Druffel’s ball and positive results soon inspired others to follow suit. Ami Libey, another fiscal technician and Druffel’s office neighbor, purchased hers about a month ago.
"It’s more comfortable than a chair,” Libey said, "and it helps improve my posture, which my chair never did.”
Jessica Johnson also saw the benefits of Druffel’s exercise ball and thought it would be a helpful tool for her training. In May Johnson ran a half-marathon in Portland, Ore.
"It helps train your abs and improves your balance,” Johnson said, "which helped in May.”
In addition to reducing back pain, toning muscles and increasing balance, sitting on a ball helps keep you alert and, according to users, is fun.
Johnson’s co-workers often look over and see her bouncing up and down with a big smile on her face.
"It’s so much fun,” Johnson laughed.
Standing and sitting
Another solution to avoid the problems caused by sitting is to stand.
Whenever an employee becomes interested in standing during the work day, Havey will direct them to Danielle Hess, the division chief in the WSU Division Office of the Attorney General’s Office and the user of a sit-stand unit.
Over time, Hess developed a herniated disc in her back, which makes it hard for her to sit during the day. Hess began looking for a unit in 2008 to help deal with her sore back.
"A lot of people who have back issues will come and see me,” Hess said. Often, they want to come and see what exactly a sit-stand unit is.
When entering her office, it looks as if her computer screen and keyboard are perched on a large, mechanical arm. Pressing a button on the front of the unit will slowly raise the computer until it’s at the perfect height for Hess to stand. Units like this cost between $1,000 and $1,500.
"Some days, I just prefer to stand,” she explained. "Standing up also makes you more alert and more focused.”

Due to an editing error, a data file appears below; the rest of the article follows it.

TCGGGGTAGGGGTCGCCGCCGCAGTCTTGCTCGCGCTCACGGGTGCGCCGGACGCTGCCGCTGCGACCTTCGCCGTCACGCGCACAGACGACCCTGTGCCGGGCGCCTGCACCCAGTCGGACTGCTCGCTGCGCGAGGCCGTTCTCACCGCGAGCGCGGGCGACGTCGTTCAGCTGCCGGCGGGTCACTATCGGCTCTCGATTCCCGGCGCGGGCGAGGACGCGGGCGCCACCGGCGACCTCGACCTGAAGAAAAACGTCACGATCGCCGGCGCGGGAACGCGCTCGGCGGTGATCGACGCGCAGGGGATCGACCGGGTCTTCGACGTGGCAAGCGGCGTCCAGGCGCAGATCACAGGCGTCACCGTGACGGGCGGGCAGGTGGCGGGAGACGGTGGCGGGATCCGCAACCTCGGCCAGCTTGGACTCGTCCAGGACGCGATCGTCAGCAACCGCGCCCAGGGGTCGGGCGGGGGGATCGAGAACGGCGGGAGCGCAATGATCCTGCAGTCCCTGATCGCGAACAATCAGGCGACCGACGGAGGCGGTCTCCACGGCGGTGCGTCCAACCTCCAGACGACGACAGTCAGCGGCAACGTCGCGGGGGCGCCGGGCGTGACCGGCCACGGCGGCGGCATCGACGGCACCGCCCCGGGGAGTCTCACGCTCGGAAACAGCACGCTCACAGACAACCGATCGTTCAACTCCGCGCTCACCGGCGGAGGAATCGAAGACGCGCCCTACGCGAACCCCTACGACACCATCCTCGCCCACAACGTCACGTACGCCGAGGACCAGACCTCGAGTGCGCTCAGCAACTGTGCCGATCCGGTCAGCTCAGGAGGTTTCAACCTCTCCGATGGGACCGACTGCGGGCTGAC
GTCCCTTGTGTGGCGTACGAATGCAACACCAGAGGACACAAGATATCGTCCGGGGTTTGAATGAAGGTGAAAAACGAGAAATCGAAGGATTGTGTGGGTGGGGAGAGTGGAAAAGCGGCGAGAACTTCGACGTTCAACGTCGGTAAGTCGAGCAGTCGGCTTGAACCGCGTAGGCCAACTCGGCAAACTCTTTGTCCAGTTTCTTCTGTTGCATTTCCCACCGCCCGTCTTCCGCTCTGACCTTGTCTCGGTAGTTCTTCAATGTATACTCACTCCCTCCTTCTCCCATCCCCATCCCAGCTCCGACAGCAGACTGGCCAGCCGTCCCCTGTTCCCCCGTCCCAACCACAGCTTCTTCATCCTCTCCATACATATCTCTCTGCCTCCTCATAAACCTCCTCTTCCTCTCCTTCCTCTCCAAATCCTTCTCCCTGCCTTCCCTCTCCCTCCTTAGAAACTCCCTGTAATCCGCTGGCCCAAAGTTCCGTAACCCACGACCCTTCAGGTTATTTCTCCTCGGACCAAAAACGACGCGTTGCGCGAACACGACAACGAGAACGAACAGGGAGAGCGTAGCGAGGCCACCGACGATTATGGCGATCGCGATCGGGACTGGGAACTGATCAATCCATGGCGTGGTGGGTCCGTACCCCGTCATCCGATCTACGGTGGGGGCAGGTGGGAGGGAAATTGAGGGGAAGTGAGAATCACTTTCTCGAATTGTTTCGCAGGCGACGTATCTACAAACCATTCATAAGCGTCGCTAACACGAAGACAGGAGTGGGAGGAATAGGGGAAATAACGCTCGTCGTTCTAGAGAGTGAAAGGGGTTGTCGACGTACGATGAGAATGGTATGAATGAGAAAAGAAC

Guy Ellibee, an executive tech administrator for the Office of the President, also prefers to stand while he works. However, Ellibee’s solution is different in that his entire desktop can be moved up and down.
Ellibee has no injuries that make it difficult for him to sit. He just prefers moving around rather than sitting all day.
"I just don’t like to sit for that long,” Ellibee said.
The lifting desk sits in the corner of his office and curves into a U-shape, creating a perfect nook for Ellibee to stand in. With a computer on each side, the desk gives Ellibee the freedom to move and turn without feeling constrained. Similar to Hess’s device, a switch will move the desk, but he says it rarely goes down.
"If I want to sit,” Ellibee said, gesturing casually to an armchair in the corner, "I’ll sit over there.”
Of all the available options, Havey still suggests an ergonomic chair. A well-designed chair provides lumbar support, allows the arms and shoulders to relax, and maintains the lumbar curve in the back. These chairs vary in cost from $500 and up, but it is a worthy investment according to Havey.
Although Havey has many clients who have been successful sitting, standing, or using exercise balls, he always encourages new clients to question their options.
"When new things come out, people need to have a healthy skepticism,” Havey explained.
And, if all else fails, his suggestion is always to keep moving, which costs nothing.